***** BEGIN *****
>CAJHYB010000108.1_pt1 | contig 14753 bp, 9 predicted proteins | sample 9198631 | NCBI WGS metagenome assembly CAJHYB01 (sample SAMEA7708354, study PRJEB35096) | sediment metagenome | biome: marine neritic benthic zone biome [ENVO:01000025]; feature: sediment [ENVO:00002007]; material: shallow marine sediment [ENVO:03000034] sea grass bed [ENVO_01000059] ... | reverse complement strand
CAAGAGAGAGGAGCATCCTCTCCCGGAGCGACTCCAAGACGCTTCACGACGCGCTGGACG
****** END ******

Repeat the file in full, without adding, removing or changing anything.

>CAJHYB010000108.1_pt1 | contig 14753 bp, 9 predicted proteins | sample 9198631 | NCBI WGS metagenome assembly CAJHYB01 (sample SAMEA7708354, study PRJEB35096) | sediment metagenome | biome: marine neritic benthic zone biome [ENVO:01000025]; feature: sediment [ENVO:00002007]; material: shallow marine sediment [ENVO:03000034] sea grass bed [ENVO_01000059] ... | reverse complement strand
CAAGAGAGAGGAGCATCCTCTCCCGGAGCGACTCCAAGACGCTTCACGACGCGCTGGACG